That blue thing is one of the accelorating magnets coming down.

Below the dectector, en route to the accelerators.

The beginning of a ring of accelerators, which are actually magnets. For the actual Big Bang Project, they conduct and steer protons (hence super-conducing super-collider). The ring of magnets measures 27km. Someone else can figure that out in Americanese, but I know it's alot. Right now the collider is measuring other types of collisions while they check and reinstall the magnets for the proton collisions (the ones people think are going to rip the fabric of spacetime and create black holes on Earth).

Update!! So when I was going through the press handouts, I realized all the magnets I was seeing were blue and equipped with liquid helium, whereas the magnets I was seeing were red. Being a totally obsessed dork, I wrote our very very kind tour guide Dr. Markus Nordberg, asking if there were multiple rings of accelerators for different projects, or if the other magnets were further down the ring. And he totally wrote back to me! Here's words from one of the masters:

As to your question: that was the main ring were were in. The red magnets are the so-called focusing magnets that squeeze the accelerated protons into dense bunches before they collide at the center of ATLAS. So indeed, the blue magnets (dipoles, as they are known) are further away in the tunnel. Remember: the particles more 99.999999% of the speed of light (300 000 km/s) so some 200m before the collision they are no longer “needed” and there still needs to be time to correct the bunches on their orbits.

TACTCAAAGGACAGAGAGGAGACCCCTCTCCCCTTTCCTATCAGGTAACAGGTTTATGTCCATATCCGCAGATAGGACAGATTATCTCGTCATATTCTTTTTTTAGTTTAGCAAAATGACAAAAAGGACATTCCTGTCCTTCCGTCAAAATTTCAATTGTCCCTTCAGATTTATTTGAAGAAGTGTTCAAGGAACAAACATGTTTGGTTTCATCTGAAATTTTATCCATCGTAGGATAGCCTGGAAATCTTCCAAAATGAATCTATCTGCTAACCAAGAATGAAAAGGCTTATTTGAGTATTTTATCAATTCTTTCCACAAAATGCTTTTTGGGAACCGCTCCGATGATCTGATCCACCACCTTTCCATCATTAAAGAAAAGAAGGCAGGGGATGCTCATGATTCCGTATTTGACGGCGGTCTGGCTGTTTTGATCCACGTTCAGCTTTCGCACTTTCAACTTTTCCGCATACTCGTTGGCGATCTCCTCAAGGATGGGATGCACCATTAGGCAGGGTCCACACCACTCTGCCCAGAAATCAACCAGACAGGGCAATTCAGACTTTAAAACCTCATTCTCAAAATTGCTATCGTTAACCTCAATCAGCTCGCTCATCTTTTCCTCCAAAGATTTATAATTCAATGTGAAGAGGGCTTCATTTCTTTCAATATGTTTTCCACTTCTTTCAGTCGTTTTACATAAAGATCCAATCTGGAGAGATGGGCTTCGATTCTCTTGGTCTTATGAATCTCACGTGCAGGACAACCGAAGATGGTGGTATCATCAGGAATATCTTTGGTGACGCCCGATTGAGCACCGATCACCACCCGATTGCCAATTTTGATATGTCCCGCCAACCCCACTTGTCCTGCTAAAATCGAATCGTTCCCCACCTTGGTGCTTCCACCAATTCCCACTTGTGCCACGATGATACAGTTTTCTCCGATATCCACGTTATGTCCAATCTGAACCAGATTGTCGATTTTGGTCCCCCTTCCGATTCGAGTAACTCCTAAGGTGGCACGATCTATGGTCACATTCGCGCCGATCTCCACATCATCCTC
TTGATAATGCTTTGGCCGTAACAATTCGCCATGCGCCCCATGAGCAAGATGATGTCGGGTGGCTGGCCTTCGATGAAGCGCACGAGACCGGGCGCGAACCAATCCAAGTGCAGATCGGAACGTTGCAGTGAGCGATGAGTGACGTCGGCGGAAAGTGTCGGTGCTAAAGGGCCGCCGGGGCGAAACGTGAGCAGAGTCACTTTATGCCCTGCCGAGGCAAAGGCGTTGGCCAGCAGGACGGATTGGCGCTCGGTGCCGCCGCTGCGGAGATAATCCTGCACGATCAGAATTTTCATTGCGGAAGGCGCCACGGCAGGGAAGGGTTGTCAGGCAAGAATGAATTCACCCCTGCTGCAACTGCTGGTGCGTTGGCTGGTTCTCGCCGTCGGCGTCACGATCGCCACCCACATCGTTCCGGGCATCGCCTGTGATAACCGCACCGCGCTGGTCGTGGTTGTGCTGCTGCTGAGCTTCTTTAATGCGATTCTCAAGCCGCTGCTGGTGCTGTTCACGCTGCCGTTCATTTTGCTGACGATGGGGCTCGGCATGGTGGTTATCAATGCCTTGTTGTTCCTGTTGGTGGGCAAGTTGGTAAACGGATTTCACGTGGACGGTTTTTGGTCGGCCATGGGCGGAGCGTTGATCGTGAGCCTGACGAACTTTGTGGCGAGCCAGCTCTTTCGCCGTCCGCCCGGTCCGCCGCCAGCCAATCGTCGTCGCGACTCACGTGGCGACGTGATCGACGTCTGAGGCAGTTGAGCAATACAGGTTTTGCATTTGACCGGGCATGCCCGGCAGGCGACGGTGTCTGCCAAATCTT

Again, it was a pleasure to host you yesterday and whatever your future career plans may be, I’d encourage you to consider that science would be part of them!I would have liked to ask you whether you are actually studying physics as your questions were VERY GOOD.

I left that last part in there just to brag.

The accelerating magnets feeding into the detector. The big round Death Star looking thing (which I believe is the muon detector).

This isn't part of anything sciency, but doesn't it look cool? This is the Sphere, the welcoming center for CERN and was beautiful in the snow. They were doing a press conference here for some movie, I don't know. I was looking for young, male particle physicists.

Over dinner in a small, smokey restaurant in snowy Geneva, I had the privilege to imbibe and discuss with three fascinating, funny, and generous souls from CERN, Rolf Landua, Tara Shears and a very nice man named James, whose last name I didn't catch, and which I apologize for, especially because we talked about His Dark Materials, and the role Dark Matter plays in Pullman's masterpiece.

As the night got colder and darker, we talked about the difference between fields and particles, the difference between Higgs field /God Particle and Higgs Boson, and how good "Blade Runner" is. But my favorite thing that I heard, maybe of the whole day, was when I asked Dr. Landua what he wants everyone to know about particle physics. If he could tell the whole world one thing that he knows, what would it be?